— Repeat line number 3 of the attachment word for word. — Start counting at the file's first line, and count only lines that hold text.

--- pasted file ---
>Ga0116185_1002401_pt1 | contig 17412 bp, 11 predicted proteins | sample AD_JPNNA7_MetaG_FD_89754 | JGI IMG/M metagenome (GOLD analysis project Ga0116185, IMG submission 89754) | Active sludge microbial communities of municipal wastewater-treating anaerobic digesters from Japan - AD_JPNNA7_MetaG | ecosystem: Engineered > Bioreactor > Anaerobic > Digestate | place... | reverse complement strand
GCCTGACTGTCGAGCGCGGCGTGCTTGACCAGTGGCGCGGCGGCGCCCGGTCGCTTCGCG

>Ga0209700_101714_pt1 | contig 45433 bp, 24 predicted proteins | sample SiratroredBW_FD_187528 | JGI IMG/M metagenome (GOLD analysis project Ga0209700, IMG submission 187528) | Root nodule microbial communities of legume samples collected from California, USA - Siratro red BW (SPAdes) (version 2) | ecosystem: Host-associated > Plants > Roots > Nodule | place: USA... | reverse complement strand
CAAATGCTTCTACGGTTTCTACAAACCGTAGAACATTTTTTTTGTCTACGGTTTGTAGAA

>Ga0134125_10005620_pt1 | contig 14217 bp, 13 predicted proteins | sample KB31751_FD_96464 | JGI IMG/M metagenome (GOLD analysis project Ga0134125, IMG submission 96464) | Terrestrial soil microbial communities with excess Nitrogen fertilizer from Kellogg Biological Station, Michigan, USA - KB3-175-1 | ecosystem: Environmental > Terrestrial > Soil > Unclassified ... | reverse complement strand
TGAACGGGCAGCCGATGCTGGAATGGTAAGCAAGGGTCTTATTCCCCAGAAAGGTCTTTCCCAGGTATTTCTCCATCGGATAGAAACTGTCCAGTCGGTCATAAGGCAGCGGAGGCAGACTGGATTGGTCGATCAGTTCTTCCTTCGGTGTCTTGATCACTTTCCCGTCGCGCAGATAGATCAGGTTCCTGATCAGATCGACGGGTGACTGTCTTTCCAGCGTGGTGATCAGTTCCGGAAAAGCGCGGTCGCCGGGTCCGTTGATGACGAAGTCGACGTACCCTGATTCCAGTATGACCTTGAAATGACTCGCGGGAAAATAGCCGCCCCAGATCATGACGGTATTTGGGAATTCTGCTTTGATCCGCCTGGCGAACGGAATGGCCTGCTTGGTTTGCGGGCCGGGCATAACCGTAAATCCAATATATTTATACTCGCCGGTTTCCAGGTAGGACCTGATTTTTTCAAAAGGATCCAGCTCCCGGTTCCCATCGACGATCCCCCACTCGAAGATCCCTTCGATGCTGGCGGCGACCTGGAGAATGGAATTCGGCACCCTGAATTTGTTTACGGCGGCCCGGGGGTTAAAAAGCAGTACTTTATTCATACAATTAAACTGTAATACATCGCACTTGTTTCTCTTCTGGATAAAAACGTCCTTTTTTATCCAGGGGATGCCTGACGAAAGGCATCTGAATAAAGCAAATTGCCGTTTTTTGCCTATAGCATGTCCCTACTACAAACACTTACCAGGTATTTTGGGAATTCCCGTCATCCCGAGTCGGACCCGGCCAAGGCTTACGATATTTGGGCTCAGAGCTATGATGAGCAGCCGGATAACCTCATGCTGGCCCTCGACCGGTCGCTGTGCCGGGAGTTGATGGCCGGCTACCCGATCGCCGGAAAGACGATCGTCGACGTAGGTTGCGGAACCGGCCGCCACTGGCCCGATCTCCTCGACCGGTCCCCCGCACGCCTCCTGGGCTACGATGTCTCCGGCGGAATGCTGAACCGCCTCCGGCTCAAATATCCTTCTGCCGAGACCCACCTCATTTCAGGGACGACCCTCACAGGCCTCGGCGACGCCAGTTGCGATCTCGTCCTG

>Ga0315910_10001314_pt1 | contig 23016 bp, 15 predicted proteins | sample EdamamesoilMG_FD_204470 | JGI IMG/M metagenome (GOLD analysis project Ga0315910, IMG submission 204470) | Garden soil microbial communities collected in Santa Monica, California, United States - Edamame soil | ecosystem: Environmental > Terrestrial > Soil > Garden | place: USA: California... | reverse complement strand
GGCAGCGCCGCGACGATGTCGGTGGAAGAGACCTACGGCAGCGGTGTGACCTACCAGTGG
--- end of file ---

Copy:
>Ga0209700_101714_pt1 | contig 45433 bp, 24 predicted proteins | sample SiratroredBW_FD_187528 | JGI IMG/M metagenome (GOLD analysis project Ga0209700, IMG submission 187528) | Root nodule microbial communities of legume samples collected from California, USA - Siratro red BW (SPAdes) (version 2) | ecosystem: Host-associated > Plants > Roots > Nodule | place: USA... | reverse complement strand